Why You Should Never Straighten or Curl Wet Hair



I’ve been straightening and curling my hair wet/damp for years, despite all the popcorn-sounding fizzes and crackles – but some science I’ve recently read have made me do a complete 180. It turns out wet and dry hair respond to extreme heat very differently – and wet hair cops it far worse, and not just because it’s more fragile.

First, a little refresher on hair anatomy. Hair has three main parts:

  • the medulla – boring central core, actually non-existent in light and fine hair
  • the cortex – middle layer, responsible for colour, texture and most of the strength of hair
  • the cuticle – protective outermost layer, made of overlapping cells like roof shingles or fish scales, shiny


The cuticle lays flat, but water can get in between the gaps. When you wet healthy hair, it can actually absorb up to 30% of its own weight in water into the inner spongy cortex (more if it’s damaged hair).

An average hair straightener heats up to 185-230 °C. Curling irons are a little cooler, at 95-200 °C. They’re both well above the normal boiling point of water, which is 100 °C. (Temperatures in Fahrenheit are straighteners 365-446 °F, curlers 203-392 °F and boiling water 212 °F, for any readers from non-metric countries like the US, Liberia or Myanmar.)

C’mon USA, switch already. I believe in you.

What happens when the wet inside of hair gets heated well beyond its boiling point? Well, it’s not too dissimilar to popping corn…


When water turns from liquid to gas it expands. When it’s heated strongly it expands rapidly. Since it’s confined in the cortex by the cuticle, it has to bust out. That’s right – the water explosively evaporates, shattering whatever’s in its path, which happens to be… your hair.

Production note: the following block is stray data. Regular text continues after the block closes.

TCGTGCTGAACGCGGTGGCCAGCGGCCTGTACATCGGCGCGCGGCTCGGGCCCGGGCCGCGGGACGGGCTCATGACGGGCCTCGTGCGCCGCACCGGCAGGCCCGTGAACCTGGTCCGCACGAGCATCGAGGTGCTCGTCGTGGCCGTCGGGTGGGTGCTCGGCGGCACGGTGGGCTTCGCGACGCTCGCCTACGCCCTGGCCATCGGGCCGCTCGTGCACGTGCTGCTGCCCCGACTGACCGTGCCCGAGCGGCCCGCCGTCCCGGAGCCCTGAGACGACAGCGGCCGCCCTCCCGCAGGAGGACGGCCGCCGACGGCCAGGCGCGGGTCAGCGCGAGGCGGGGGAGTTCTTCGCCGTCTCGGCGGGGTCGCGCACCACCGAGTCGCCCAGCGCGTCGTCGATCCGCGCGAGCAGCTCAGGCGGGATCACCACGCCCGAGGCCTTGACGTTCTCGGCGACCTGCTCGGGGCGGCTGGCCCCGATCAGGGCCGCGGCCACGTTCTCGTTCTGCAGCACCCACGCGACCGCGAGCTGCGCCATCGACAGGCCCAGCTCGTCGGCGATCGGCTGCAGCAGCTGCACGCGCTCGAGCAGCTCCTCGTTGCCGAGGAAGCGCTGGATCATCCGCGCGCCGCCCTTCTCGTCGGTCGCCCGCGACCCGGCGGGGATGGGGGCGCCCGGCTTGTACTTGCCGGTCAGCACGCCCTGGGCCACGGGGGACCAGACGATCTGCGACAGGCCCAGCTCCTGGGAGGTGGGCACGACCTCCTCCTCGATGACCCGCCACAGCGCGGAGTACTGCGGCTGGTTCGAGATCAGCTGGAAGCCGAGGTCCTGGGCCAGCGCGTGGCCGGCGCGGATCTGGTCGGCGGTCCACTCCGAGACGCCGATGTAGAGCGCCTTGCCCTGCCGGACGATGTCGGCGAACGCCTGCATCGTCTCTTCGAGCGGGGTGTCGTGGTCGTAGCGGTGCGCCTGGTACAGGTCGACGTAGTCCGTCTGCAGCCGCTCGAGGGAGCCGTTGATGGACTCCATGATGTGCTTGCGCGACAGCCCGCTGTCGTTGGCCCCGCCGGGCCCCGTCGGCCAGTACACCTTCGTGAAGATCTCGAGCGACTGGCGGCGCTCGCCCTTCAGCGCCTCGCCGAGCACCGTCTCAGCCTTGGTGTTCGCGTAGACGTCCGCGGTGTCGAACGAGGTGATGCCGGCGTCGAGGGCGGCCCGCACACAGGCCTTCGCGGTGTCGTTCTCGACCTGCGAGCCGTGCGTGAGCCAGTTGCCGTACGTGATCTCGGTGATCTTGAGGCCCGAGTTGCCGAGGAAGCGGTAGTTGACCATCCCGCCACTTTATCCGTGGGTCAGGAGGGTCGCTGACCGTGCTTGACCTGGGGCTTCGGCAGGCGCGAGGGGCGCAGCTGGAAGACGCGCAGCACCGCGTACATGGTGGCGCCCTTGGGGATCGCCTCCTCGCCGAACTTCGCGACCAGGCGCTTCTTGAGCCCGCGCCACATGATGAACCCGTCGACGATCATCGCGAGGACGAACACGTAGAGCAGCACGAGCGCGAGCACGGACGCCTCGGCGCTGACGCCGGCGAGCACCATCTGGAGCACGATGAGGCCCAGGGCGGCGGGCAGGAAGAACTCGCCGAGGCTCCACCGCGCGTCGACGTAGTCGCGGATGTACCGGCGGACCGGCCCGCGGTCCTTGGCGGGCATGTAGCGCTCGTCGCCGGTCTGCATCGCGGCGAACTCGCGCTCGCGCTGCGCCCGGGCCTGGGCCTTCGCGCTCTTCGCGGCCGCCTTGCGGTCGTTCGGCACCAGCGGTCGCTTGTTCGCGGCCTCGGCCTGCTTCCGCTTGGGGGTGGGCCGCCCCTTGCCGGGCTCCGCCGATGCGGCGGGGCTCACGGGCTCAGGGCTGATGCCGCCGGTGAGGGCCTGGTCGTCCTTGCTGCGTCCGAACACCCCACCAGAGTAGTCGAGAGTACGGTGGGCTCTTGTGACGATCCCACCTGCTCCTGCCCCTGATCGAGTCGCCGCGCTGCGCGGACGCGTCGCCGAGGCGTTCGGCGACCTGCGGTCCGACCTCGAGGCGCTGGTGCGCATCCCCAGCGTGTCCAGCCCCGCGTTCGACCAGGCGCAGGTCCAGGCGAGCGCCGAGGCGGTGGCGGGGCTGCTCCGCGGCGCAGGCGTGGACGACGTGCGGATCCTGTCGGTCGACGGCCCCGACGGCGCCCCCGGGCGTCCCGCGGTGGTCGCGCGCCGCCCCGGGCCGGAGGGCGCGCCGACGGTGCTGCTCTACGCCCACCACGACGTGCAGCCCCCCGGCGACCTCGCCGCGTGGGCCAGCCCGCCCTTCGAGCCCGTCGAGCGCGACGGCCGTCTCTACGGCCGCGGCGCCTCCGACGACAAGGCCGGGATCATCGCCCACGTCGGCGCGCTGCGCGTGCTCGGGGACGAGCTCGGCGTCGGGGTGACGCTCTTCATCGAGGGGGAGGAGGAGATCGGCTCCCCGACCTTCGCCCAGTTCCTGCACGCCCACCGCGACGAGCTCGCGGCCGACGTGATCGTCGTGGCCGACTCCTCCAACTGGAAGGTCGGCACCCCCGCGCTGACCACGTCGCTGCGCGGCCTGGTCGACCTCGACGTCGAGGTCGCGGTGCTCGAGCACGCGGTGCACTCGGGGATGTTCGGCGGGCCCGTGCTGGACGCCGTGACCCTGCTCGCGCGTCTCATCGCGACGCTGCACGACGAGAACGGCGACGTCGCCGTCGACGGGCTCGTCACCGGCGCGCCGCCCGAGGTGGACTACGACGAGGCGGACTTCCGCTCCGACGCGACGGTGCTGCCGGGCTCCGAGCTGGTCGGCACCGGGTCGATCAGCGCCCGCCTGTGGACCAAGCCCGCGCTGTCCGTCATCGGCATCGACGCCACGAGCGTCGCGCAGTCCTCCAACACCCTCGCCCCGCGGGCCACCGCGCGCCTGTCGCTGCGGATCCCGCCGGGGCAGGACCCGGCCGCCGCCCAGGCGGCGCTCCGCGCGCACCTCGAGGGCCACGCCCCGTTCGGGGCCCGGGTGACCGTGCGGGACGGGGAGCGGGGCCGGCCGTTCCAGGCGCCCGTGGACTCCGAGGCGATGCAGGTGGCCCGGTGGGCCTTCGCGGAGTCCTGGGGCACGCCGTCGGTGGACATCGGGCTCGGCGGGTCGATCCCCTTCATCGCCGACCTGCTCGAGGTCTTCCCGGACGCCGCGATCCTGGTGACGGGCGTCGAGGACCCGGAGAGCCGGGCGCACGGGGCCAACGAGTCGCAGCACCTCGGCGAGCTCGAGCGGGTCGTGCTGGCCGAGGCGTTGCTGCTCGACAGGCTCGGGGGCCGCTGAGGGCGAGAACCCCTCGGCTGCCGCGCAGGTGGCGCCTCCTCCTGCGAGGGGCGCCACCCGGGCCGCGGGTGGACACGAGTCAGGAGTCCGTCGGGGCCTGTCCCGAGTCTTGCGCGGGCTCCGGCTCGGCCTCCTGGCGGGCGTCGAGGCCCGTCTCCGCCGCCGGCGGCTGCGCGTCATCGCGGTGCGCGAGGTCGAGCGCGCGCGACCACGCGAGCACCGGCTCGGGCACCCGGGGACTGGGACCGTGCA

From Gamez-Garcia, J Cosmet Sci 2001, 62, 109-120

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The Science of How Fake Tan Works


These days we’re all aware that suntans give you both cancer and wrinkles, so fake tan is the colour du jour. This miracle-in-a-can stains the skin brown through an interesting chemical reaction. The outer layer of your skin, made up of dead skin cells, is permanently coloured. The tan wears away as the skin cells come off. Here’s how it works, and whether it’s safe!

The Chemistry of Fake Tan

Fake tan products you find in stores contain 2-5% dihydroxyacetone, which looks like this:


It starts off colourless, but it reacts with amino acids (particularly arginine, lysine and histidine) in the skin to form a variety of brown compounds called melanoidins.


It’s actually the same chemical reaction as the one responsible for making food like bread and meat turn brown and delicious when cooked. It’s called the Maillard reaction. For the really intense chem nerds, it proceeds like this with DHA (I got a bit lazy, sorry for the shortcuts):


This forms covalent bonds, which means the skin is permanently stained – water, soap and moisturiser won’t wash it off. The skin starts devloping the tanned colour after 2-3 hours, and the reaction continues for the next 1-3 days. The reaction occurs best at moderately low acidic pHs (3-6), so fake tans tend to come in this skin-friendly range. The extent of the reaction is also influenced by the amount of water around.

Application and Aftercare

DHA only penetrates the very top layer of skin (the stratum corneum), which you may know is dead skin cells. This is why fake tans can’t last longer than about a week – that’s about how long it takes for the stained skin to wear off (that’s why if you look up fake tans that claim to last longer than a week or two, you’ll find tons of grumpy reviews – the skin sheds at a similar rate no matter what product you use!).

This explains all the advice given for making your tan look good and wear off evenly:

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Fact-check: What’s to blame for the Mentality Nail Polish problems?


Update (2018-12-05): Since Danny of Mentality Nail Polish has generously sent me a cease and desist for defamation as seen in the comments section, I’d like to interrupt your regularly scheduled programming to clarify (even though I think it’s pretty damn clear already) that the causes of the issues are science-based opinion and speculation. 

Welcome to every nail polish lover’s nightmare – nail disease. Wearers of Mentality Nail Polish have been waking up to this horror: mentality-nail-detachment-dmm-nails